“He… he doesn’t have… pages….” Libby winced at the absurdity of the conversation. “Forget it. Point taken. Guess we don’t want Traveller going in, either, then - he’ll probably bring the whole damned thing down on Dragomir’s head on his way up. So how do we get up there without them usin’ Dragomir as a, I dunno, hostage? Gonna send your hordes of bees up, or something?”

The diary grinned at the suggestion, and ‘bzzzzzzzz’ appeared on its page, but it seemed to reject the suggestion. “Is simples. You, Libbers, takes I, diary, and puts me closestness to soldier-guys. Gets me closestness as cans without you, Libbers, dying. I do all rest. Kay? Kay. Hup!”

Before Libby could argue, the book scrambled over and hopped at her arm. She picked it up, reflexively. “The hell? That’s your plan? All you’ll do is confuse ‘em! At best you’ll give ‘em a damned paper cut!”

The diary grinned up at Libby, but it would not elaborate. Its pencil-thin eyebrows wiggled as though it knew something she did not, which, Libby hoped, it did.

“Fuck me.” Libby shook her head, rising carefully into a crouch. She began creeping towards the tower’s half-charred entrance, trying to listen for the clink of jittering armour and readied weapons from within. It was difficult, given the horrible din of noises from other parts of Brickrite. “Where? By the door?”

The diary vibrated a negative, cover jittering. It pointed two small claws towards an arrow slit in the side of the tower, just over six feet off the ground. A little relieved by the idea, Libby changed her route, edged through the field of charred bodies and tiny fires in front of the tower, and dipped beneath the arrow slit. She had to rise onto the tips of her toes to get the diary in place, and it only managed the climb thanks to its graspig feet.

“Dunno what good this’ll do,” she grunted, mostly to herself. Once the diary was out of her hands Libby ran back to her hiding place, adjusting the barrel to better mask her presence.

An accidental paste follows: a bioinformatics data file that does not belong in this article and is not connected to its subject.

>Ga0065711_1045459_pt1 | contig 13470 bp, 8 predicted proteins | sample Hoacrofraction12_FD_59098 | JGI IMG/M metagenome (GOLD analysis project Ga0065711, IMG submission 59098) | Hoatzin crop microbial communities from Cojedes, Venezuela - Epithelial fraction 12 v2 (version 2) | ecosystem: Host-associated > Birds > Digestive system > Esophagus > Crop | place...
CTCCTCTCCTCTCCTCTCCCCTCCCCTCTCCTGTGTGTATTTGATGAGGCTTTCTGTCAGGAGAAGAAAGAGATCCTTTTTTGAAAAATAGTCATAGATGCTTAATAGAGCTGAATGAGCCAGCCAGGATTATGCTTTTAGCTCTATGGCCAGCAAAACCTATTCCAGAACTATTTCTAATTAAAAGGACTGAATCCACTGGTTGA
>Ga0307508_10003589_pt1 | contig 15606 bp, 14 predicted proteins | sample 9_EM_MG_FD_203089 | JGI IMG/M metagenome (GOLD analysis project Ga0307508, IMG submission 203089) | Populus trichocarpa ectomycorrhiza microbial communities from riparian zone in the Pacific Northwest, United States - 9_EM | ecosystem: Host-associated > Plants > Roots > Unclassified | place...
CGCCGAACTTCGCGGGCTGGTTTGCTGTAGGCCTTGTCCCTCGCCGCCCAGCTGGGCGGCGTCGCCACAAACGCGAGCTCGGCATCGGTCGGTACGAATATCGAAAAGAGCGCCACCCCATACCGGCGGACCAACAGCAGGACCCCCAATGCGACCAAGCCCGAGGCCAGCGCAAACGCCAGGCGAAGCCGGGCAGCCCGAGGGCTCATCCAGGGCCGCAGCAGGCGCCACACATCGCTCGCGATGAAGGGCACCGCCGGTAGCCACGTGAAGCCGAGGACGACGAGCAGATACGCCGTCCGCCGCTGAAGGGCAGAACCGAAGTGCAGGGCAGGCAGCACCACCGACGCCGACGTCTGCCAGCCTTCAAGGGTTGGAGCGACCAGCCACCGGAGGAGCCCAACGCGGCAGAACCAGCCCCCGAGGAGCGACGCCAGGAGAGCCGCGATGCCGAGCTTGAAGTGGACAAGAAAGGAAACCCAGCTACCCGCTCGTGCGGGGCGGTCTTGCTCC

For almost five minutes, nothing happened. Libby waited, tense, arms and legs sore, still a little flushed from her bizarre, too-nude encounter with Traveller, wondering if she’d ever see the diary again. The sounds of frenzied combat in other parts of the fortress contrasted too keenly with the absence of noise from the command tower.

As Libby was wondering if she should sneak off and find someone to help her lead an assault, though, one of the guards wandered out of the tower’s entrance. His eyes blazed white under his helmet, but the look of vapid confusion on his face - particularly when he collapsed - hinted at some severe crossed signals. It looked to Libby as though his brain had simply decided to give up.

He wasn’t alone. Another soldier, two more, five, seven, twelve soldiers in all emerged from the tower. Each collapsed at roughly the same point, forming a pile of arms, armour, and drooling, useless men. They were joined, perhaps two minutes later, by a line of rats that didn’t look any better off. The rats didn’t collapse, but their unsteady legs as they formed a wobbling pack suggested extreme fatigue.

The diary came last. It, too, looked quite strained, its simple face narrowed in comedic concentration. It didn’t say anything to Libby, apparently preoccupied, though the tiny tip of its spine towards the tower said it all. Confused but thankful, Libby nodded and ran past.

Dragomir, she thought, staring past a room full of scrolls, books, reports, and maps to the stairs at the far end. I’m so sick of chasin’ you down. This is the last time you get outta my fuckin’ sight.

She ran -

- and spiralled upward -

- along stairs she counted -

- to the top.

At the top, set into a simple stone wall and flanked by blue banners, was a door. Libby threw open the door at once, not pausing to catch her breath.

Dragomir was standing inside, eyes focused on a cluster of intermingled rats. The creatures were heaped into a small, writhing mountain, tails twitching gruesomely. A white something floated over the rats, something Libby could not hope to identify or explain, though she thought, she strong suspected, that the something might be a ghost.

“It’s a deal, then,” Dragomir said. “Keep your mouths shut ’n I’ll do it.”